Without trust, many companies will struggle. Employees need to know they can count on their managers and the leadership team at all times. Otherwise, the damage to morale can be extreme.

While building trust seems like an easy thing to do, it does require a substantial amount of effort. If you are looking to build trust in your workplace, here are six steps that can help you get started.

  1. Give Credit Where Credit Is Due

Managers are often credited for the accomplishments of their team. While this is often justifiable, as they do lead their staff, it is important that individual contributors are recognized for their efforts, too.

Failing to give credit to those who helped make an accomplishment a reality will breed resentment, while giving credit can boost morale and increase trust in your workplace. While this doesn’t mean a manager needs to downplay their role, they should make an effort to make sure everyone is acknowledged.

  1. Avoid Gossip

Gossip in the workplace can quickly turn into a toxic force, particularly if managers take part in the conversations. Typically, such discussions harm trust as employees begin to wonder if they will soon be the target of gossip themselves.

While everyone needs to vent their frustrations from time to time, it’s important that these conversations not involve other employees, or even take place at work. Instead, personal confidantes are a more suitable option for managing these feelings, especially when building trust in the workplace is a priority.

  1. Don’t Hide Important Information

Whenever possible, it’s best to discuss relevant information with your staff. Keeping crucial details from them is harmful, particularly if it impacts their duties or the workplace itself.

While managers may not be able to share every tidbit they are privy to, keeping employees reasonably informed helps build trust as it lessens the likelihood that they will think management is intentionally hiding something from them.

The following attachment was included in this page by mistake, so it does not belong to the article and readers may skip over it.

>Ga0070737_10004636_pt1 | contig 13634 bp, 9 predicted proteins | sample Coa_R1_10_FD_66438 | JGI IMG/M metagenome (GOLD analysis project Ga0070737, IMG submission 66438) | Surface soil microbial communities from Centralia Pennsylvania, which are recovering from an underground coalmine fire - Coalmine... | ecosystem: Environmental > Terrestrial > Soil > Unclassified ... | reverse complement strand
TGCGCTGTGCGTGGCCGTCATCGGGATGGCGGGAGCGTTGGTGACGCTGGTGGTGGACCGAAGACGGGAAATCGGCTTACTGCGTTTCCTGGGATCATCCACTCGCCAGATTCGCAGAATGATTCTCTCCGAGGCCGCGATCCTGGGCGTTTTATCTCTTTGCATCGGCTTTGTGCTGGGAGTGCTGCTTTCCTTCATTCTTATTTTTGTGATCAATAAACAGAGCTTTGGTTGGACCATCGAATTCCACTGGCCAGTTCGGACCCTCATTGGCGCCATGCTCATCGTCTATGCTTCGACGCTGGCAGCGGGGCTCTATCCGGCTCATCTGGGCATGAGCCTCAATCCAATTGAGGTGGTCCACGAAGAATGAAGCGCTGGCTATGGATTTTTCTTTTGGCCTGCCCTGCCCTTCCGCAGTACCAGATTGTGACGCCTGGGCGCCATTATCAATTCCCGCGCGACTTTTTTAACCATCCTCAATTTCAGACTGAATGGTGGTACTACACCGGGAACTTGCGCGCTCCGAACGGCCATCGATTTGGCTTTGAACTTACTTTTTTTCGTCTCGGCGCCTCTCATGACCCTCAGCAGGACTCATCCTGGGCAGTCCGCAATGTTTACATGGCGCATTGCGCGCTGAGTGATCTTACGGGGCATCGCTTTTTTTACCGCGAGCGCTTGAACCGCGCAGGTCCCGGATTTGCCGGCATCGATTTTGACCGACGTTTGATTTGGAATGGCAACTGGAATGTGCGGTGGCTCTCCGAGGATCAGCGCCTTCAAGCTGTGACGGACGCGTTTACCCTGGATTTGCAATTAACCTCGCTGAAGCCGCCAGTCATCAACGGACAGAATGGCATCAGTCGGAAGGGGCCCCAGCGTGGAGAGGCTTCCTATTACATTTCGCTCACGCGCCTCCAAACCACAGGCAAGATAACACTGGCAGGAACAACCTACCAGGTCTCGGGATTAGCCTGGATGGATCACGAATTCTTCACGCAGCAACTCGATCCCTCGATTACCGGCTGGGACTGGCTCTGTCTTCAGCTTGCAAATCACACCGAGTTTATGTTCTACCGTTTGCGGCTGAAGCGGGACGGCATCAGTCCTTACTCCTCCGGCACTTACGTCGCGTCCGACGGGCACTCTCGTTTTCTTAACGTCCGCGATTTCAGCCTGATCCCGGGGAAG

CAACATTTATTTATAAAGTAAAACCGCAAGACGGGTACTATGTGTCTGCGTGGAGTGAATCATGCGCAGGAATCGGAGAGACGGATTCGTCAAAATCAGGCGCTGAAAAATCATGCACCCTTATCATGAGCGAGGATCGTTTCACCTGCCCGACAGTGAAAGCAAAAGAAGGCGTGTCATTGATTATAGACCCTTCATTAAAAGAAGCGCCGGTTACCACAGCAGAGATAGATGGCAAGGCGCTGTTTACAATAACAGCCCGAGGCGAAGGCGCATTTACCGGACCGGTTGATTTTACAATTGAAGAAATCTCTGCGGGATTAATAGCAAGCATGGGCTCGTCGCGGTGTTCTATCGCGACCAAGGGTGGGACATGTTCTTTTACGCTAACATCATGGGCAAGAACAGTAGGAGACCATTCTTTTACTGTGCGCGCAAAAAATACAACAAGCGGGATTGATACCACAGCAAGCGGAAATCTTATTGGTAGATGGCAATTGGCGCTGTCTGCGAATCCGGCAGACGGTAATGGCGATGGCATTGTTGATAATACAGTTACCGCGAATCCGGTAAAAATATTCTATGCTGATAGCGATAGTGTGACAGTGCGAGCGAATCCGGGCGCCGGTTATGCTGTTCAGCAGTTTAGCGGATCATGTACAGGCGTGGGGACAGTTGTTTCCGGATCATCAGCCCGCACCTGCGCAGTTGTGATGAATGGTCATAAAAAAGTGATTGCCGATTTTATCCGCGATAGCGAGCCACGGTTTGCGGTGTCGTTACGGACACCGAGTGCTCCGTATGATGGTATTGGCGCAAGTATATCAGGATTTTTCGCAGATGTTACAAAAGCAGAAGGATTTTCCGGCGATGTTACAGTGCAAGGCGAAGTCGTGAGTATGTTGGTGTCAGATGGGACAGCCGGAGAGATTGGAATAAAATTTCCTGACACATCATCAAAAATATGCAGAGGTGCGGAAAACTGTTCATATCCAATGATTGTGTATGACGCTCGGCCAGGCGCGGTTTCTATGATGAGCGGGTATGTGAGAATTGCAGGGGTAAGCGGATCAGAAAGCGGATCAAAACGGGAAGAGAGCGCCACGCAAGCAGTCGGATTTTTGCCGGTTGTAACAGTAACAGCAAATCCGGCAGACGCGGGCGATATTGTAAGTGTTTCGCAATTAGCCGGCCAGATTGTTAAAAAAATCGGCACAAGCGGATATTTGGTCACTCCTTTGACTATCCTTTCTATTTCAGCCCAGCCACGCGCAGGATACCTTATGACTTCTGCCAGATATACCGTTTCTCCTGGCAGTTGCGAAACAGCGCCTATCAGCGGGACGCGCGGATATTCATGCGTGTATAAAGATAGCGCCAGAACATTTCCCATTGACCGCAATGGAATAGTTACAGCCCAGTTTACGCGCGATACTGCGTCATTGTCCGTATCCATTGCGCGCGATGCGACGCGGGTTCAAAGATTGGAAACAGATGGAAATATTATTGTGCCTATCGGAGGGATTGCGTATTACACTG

1. Extend Trust

If you want your workers to have confidence in you, you need to trust them. Although trust is reciprocal, someone has to make the first move, and it is often best if it comes from management.

While monitoring the activities of your employees is likely a must, this means avoiding micromanaging workers or questioning every decision that falls into their purview if you want to build trust.

  1. Be Consistent

A failure to consistently apply policies and expectations across all employees can be detrimental to trust, as this suggest issues of favoritism may be in play. Additionally, it is critical to live up to any standards you set yourself or your staff will question whether you are able to deliver at a similar level.

By being consistent, you create clear guidelines for behavior and expectations, making it easier for your workers to live up to the standards you set and letting them know that everyone is in the same boat.

  1. Welcome New Hires With Open Arms

When a new hire walks in your door, they won’t automatically trust everyone they meet. However, by putting forth effort during the onboarding process, managers can make significant strides during a critical time. Ensuring a new hire feels welcome goes a long way and gives everyone a chance to establish a lasting rapport. Often, trust is quick to follow.

Ready to Give Your Team a Boost?

If you are interested in learning more or are looking to hire additional staff members, the team at PrideStaff Atlanta has the expertise you need to succeed. Contact us to learn more about our services today.

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